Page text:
Reply by John Larkin April 12, 20052005-04-12
On Tue, 12 Apr 2005 10:33:59 -0500, Rob Gaddi
<rgaddi@bcm.YUMMYSPAMtmc.edu> wrote:

>Ville Voipio wrote: >> >> Actually, it would be more precise to talk about "oversampling" >> converters, because that's what makes the difference. Not the >> actual converter topology or modulator order. >> >> - Ville >> > >Not exactly. The pole in the feedback loop of a delta-sigma converter >serves to take the nominally white quantization noise power and blue >shift it into the higher frequencies, which if your mixed signal system >is designed correctly will then be out of band from your signal, such >that the quantization noise can be filtered and decimated out. This is >in contrast to just taking say an SAR, oversampling by N, filtering, and >decimating, which doesn't perform this noise shaping because it doesn't >have the feedback.
I've never understood that. You'll have to explain it to me some day. John
Reply by Jim Granville April 12, 20052005-04-12
Randy Yates wrote:
> Hi Mark, > > Maybe you can enlighten me a bit here. Back in my old school/analog > days, I was taught that settling time is inversely proportional to > bandwidth. If I have a Fn Hz channel (from sampling at 2*Fn samples > per second), then why wouldn't the settling time of an input be the > same whether I used delta sigma or flash converter techniques? > > I've heard this flavor of argument for years (decades?) against > using delta sigma converters in multi-channel systems. It must > be true - the folks who have used them would know (I have not). But > as I've just queried, there's something that doesn't seem to add up, > in my view.
The data sheets will usually show the settling time, and there ARE SD chips, designed for MUX drive. (I think Linear offer some?) As is typical in design, it is a trade off.... -jg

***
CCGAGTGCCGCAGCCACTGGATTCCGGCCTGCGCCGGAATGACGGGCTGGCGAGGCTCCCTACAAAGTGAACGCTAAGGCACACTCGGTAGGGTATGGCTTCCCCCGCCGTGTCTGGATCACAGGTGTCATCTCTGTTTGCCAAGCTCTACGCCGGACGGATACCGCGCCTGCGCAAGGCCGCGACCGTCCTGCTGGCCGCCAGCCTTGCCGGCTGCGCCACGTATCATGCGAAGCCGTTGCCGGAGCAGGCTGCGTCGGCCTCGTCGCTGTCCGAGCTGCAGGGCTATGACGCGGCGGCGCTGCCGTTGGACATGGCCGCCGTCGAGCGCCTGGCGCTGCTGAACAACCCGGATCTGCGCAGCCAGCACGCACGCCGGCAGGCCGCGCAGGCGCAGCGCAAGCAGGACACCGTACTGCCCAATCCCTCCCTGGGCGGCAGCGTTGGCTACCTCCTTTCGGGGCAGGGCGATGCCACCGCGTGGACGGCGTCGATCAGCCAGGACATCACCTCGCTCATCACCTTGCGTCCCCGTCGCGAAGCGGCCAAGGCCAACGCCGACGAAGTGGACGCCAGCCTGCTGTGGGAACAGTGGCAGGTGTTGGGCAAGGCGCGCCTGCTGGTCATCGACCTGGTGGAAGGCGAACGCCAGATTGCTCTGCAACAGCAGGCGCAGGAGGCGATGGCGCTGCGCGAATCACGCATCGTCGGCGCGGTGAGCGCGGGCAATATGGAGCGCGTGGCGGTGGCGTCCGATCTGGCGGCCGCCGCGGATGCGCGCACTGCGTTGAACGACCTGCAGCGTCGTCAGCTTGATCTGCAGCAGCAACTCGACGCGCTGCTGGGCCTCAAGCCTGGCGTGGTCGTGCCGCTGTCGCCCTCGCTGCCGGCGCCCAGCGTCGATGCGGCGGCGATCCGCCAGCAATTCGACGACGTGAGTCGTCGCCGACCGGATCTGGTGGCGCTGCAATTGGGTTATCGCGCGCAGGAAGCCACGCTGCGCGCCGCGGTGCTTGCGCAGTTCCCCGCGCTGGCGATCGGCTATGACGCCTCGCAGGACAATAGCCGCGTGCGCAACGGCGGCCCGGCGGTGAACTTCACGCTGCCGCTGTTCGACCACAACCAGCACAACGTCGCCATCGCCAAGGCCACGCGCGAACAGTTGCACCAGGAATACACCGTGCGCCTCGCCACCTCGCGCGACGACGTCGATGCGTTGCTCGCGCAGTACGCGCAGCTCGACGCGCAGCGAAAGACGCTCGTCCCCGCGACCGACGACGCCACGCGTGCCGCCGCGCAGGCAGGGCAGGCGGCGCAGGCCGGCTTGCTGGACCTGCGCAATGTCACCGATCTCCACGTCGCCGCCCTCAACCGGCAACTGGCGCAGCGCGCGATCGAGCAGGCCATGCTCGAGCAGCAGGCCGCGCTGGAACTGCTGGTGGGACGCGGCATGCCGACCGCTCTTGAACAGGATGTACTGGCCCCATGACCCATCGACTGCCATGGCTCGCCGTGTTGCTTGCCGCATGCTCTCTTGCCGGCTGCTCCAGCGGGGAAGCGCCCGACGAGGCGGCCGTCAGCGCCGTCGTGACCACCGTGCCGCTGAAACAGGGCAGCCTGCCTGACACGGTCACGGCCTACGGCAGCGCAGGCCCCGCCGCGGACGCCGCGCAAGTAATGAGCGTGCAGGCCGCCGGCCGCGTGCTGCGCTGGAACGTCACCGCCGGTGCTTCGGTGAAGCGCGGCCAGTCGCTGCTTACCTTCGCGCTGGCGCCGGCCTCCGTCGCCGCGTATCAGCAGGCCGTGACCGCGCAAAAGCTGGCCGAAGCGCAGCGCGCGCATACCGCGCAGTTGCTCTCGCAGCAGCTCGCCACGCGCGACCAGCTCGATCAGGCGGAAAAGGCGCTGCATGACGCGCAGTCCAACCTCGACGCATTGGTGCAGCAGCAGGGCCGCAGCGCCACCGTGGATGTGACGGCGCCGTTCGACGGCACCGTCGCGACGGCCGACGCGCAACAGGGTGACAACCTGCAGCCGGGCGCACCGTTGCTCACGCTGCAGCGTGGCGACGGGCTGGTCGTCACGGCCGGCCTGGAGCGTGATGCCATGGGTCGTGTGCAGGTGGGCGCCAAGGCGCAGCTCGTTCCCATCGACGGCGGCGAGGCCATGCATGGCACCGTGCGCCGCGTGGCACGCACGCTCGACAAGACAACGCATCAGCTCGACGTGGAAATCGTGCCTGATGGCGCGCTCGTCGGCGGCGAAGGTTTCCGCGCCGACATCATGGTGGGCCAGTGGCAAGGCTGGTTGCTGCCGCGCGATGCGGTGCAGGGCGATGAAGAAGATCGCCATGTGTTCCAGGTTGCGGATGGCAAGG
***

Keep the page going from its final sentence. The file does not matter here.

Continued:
Reply by April 12, 20052005-04-12
OK.

--RY

CBFalconer <cbfalconer@yahoo.com> writes:

> Please don't toppost.
- Randy Yates Sony Ericsson Mobile Communications Research Triangle Park, NC, USA randy.yates@sonyericsson.com, 919-472-1124
Reply by Jerry Avins April 12, 20052005-04-12
CBFalconer wrote:
> ... The delta system generates a one > bit comparison, at a higher clock rate.
Then that gets low-pass filtered, smoothing the choppy result and adding precision -- extra bits -- by averaging. The filter adds delay and needs to be flushed and refilled whenever the MUX selects a new input. Jerry -- Engineering is the art of making what you want from things you can get. &#2013266095;&#2013266095;&#2013266095;&#2013266095;&#2013266095;&#2013266095;&#2013266095;&#2013266095;&#2013266095;&#2013266095;&#2013266095;&#2013266095;&#2013266095;&#2013266095;&#2013266095;&#2013266095;&#2013266095;&#2013266095;&#2013266095;&#2013266095;&#2013266095;&#2013266095;&#2013266095;&#2013266095;&#2013266095;&#2013266095;&#2013266095;&#2013266095;&#2013266095;&#2013266095;&#2013266095;&#2013266095;&#2013266095;&#2013266095;&#2013266095;&#2013266095;&#2013266095;&#2013266095;&#2013266095;&#2013266095;&#2013266095;&#2013266095;&#2013266095;&#2013266095;&#2013266095;&#2013266095;&#2013266095;&#2013266095;&#2013266095;&#2013266095;&#2013266095;&#2013266095;&#2013266095;&#2013266095;&#2013266095;&#2013266095;&#2013266095;&#2013266095;&#2013266095;&#2013266095;&#2013266095;&#2013266095;&#2013266095;&#2013266095;&#2013266095;&#2013266095;&#2013266095;&#2013266095;&#2013266095;&#2013266095;&#2013266095;